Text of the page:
Schrey adds, "As if in a delicate, dazzling cocoon, they are enclosed by their own particular aura, from within which they seem to communicate."
To create her art of designing dolls - which is about one year from initial idea to production, Gunzel says - every creative person needs a special atmosphere. "I find it in my studio at home with its gorgeous view of my romantic garden," she says. In fact, gardening is one of Gunzel's greatest joys outside dollmaking. "Gardening, sculpting and fashion are things I'm living for," she says.
Schrey actually speaks much about Gunzel's inspirational garden in her book, which includes lavish photographs of Gunzel's dolls, sculptures and busts in the striking and rather palatial surroundings. "I feel a kind of secret understanding with my garden ... [it] is my pride and joy. In a garden, I can find the secret of nature in its full beauty," Gunzel is quoted in the book. "My garden and nature then give me the necessary leisure and calmness to process all impressions in my oasis and transfer them into dolls and sculptures. Here everything gets its right and final form."
Both resin and porcelain have been successful lines for Gunzel; her first resin line debuted in 2006 and was well received.
She enjoys all mediums, but resin does have its benefits, as she mentions in the book. "Resin dolls may be touched, they are real 'touchable children' and do not mind being arranged in different poses," she says. The author adds, "Resin, the artist thinks, is made for giving her dolls a rosy, delicate complexion which looks like that of children who often get fresh air."
Gunzel will introduce additions to both the resin and the porcelain lines in 2010. The first new doll of the resin line is the 22-inch "Miriam" debuted on the cover of this issue of DOLLS. The sleeping baby with closed eyes and closed mouth features a jointed head. She is dressed in a white cotton dress trimmed with lace and an underskirt made of delicate yellow silk.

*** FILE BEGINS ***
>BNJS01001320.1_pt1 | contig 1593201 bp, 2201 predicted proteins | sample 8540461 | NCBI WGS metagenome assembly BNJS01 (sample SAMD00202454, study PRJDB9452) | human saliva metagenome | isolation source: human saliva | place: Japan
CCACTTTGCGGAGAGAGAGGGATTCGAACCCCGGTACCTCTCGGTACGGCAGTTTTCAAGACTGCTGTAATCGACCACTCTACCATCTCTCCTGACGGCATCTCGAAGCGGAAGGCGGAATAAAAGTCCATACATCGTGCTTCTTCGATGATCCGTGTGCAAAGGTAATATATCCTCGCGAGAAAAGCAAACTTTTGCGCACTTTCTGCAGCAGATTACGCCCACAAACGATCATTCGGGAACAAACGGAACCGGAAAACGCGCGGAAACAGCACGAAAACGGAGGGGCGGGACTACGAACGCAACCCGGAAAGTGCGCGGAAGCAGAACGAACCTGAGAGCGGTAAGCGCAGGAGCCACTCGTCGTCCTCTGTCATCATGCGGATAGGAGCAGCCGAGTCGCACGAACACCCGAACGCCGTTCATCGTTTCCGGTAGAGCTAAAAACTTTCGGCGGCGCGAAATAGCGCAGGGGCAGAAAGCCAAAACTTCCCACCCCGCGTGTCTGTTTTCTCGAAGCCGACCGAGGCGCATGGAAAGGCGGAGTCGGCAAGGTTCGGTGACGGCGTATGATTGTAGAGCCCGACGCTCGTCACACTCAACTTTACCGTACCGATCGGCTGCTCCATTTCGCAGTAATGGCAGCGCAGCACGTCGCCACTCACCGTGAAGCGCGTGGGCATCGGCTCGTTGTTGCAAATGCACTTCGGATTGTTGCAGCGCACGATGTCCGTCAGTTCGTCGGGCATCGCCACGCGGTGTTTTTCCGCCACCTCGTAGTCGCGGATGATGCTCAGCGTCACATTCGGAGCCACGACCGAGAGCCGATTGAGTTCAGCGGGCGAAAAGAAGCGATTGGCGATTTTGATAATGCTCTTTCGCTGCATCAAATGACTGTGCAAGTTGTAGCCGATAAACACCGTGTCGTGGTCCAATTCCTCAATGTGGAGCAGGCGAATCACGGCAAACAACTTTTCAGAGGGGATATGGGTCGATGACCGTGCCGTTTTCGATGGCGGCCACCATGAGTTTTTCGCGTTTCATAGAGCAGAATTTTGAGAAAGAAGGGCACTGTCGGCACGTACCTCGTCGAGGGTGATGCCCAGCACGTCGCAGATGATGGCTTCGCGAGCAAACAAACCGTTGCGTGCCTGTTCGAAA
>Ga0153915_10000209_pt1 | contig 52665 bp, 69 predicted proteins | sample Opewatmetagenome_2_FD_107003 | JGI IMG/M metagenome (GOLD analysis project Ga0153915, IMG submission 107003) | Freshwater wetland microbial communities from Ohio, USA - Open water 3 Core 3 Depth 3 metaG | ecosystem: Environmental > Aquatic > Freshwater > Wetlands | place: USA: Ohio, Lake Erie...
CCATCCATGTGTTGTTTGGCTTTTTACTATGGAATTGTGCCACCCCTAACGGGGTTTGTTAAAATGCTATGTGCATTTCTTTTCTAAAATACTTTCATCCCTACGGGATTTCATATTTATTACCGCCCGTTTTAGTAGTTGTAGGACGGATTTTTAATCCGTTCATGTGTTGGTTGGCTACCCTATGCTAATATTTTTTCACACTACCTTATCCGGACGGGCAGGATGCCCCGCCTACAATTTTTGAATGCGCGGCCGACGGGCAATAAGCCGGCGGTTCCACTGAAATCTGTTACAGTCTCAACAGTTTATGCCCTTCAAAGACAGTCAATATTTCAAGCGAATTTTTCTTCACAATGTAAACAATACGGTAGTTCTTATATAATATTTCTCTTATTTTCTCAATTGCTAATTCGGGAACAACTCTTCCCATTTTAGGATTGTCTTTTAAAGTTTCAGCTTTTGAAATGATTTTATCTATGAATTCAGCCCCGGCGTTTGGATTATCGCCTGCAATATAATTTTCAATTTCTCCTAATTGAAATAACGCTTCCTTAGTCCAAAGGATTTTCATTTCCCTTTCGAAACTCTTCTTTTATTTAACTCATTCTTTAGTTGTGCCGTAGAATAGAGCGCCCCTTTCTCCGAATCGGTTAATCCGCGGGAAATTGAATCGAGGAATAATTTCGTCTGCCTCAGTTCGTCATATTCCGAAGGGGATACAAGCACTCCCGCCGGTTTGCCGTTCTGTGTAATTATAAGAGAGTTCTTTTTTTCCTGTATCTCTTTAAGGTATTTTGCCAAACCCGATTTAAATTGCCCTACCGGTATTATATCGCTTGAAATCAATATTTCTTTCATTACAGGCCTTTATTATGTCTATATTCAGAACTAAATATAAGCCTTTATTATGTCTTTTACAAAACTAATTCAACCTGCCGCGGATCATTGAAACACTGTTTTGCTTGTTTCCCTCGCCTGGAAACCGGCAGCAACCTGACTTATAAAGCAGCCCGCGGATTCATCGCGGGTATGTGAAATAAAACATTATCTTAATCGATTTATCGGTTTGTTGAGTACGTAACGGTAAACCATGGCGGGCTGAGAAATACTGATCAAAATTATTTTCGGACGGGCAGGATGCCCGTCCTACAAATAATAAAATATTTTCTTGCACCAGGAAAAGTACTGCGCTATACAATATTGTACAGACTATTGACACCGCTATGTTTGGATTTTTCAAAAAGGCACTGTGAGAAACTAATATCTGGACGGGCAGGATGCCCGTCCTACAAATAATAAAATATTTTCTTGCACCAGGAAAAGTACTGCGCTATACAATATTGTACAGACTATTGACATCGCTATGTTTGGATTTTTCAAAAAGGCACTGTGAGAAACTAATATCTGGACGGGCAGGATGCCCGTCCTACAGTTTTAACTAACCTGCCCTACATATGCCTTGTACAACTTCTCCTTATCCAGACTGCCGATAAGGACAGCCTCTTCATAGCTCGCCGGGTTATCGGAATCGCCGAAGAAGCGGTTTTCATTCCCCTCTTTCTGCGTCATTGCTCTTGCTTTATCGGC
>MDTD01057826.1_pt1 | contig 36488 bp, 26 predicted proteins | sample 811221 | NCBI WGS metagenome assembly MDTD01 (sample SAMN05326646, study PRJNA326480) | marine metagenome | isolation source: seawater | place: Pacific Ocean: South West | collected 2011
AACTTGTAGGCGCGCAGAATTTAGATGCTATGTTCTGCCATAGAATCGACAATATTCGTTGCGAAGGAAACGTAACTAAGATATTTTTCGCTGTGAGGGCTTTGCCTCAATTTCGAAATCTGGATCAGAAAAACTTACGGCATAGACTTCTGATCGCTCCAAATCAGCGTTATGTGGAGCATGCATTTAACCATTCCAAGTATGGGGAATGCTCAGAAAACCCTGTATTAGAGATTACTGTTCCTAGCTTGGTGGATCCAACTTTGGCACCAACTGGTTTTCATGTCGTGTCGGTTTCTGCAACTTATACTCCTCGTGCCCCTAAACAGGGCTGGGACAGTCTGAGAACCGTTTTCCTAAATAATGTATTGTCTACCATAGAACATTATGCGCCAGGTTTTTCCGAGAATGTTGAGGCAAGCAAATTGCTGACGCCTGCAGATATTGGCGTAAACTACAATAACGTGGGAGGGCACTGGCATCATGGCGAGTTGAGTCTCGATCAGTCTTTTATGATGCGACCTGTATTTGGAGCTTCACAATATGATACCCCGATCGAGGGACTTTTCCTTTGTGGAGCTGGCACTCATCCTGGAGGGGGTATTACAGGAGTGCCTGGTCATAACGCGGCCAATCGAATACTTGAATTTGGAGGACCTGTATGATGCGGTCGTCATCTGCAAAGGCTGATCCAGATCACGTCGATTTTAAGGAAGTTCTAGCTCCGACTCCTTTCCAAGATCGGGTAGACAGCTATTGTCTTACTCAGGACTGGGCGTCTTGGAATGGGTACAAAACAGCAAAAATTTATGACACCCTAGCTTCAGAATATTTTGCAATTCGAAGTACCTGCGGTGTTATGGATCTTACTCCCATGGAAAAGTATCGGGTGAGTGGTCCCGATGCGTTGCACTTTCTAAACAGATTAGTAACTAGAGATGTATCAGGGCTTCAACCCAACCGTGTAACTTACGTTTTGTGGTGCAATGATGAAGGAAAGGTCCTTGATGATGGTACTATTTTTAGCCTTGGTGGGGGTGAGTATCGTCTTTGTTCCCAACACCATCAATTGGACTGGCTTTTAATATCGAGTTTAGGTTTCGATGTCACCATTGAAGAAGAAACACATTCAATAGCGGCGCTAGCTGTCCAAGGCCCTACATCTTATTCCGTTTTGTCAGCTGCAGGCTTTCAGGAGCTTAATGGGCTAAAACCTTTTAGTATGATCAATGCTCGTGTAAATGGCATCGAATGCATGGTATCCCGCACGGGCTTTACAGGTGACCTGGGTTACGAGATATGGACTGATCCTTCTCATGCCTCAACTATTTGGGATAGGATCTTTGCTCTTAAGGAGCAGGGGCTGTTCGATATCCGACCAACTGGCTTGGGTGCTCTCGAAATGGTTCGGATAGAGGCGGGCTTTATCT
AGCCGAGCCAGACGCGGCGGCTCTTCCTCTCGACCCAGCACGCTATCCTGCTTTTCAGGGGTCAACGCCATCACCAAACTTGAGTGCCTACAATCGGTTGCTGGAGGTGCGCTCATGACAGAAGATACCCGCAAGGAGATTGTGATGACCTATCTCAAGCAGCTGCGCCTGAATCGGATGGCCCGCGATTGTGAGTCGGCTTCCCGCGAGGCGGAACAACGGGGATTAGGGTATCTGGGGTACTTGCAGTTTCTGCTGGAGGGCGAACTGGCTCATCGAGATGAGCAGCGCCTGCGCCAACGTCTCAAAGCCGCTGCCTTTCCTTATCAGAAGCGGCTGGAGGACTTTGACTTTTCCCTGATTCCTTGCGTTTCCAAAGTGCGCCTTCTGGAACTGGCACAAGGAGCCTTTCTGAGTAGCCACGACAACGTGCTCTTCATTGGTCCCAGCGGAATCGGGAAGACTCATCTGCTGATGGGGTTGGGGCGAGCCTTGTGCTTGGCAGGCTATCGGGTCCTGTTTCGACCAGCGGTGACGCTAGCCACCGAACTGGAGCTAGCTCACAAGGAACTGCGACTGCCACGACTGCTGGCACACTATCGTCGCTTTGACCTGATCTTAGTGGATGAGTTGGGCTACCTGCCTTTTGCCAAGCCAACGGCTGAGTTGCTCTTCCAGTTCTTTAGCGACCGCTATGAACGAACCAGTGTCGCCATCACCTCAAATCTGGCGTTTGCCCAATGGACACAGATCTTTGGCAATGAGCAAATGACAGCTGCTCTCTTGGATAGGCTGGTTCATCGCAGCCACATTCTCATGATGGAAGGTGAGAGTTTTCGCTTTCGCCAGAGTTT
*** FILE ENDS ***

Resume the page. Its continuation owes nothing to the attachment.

"The porcelain dolls for the new line are still in my head - not modeled or created - so be surprised," she says.
"I would like to work with my dolls as long as I am able to do it, as long as God keeps his eyes on me because it is a passion - I won't stop before I have to go," Gunzel says. "Dolls belong to nearly every culture for a long time - because to play with the doll and take care of the doll teaches children to become diligent and thoughtful adults."
For more information, visit www.HildegardGuenzel.com.
New Book Immortalizes Gunzel
The book published in Germany (written in both German and English) uses large, stunning photos and elegant prose to describe prolific doll artist Hildegard Gunzel. Passion and Inspiration: Hildegard Gunzel's World of Dolls by Karin Schrey traces the artist's work from 1998 to the present. The title was inspired by Gunzel's own words used to guide her 2008 doll line. Although Gunzel's first doll dates to 1973, another book, Enchanting Doll Journey, traces the early history and work of the artist. In her 144-page book, Schrey says, "Hildegard Gunzel's dolls are deceptive; they invite to dream and at the same time are willful. Sometimes they provoke, but it is always the mysterious innocence of the little creatures that attracts and captures the onlooker so much."
The Artist's Favorites
Doll artists generally give a stock answer when asked, "Which of your dolls is your favorite?" They often say, "That's like trying to choose a favorite child." But Hildegard Gunzel did offer a short list of some of her favorite creations:
- From her current porcelain line, both "Gerda" - "for sure Gerda!" - and "Arlecchino"
- "Miss Camille" with dogs, "Smoothy" and "Duchess of Catsfield" (1997)
- "Stephana" (1998)
- "Allegra + Pierrot" (2007)
reprinted with permission from DOLLS Magazine, November 2009 Issue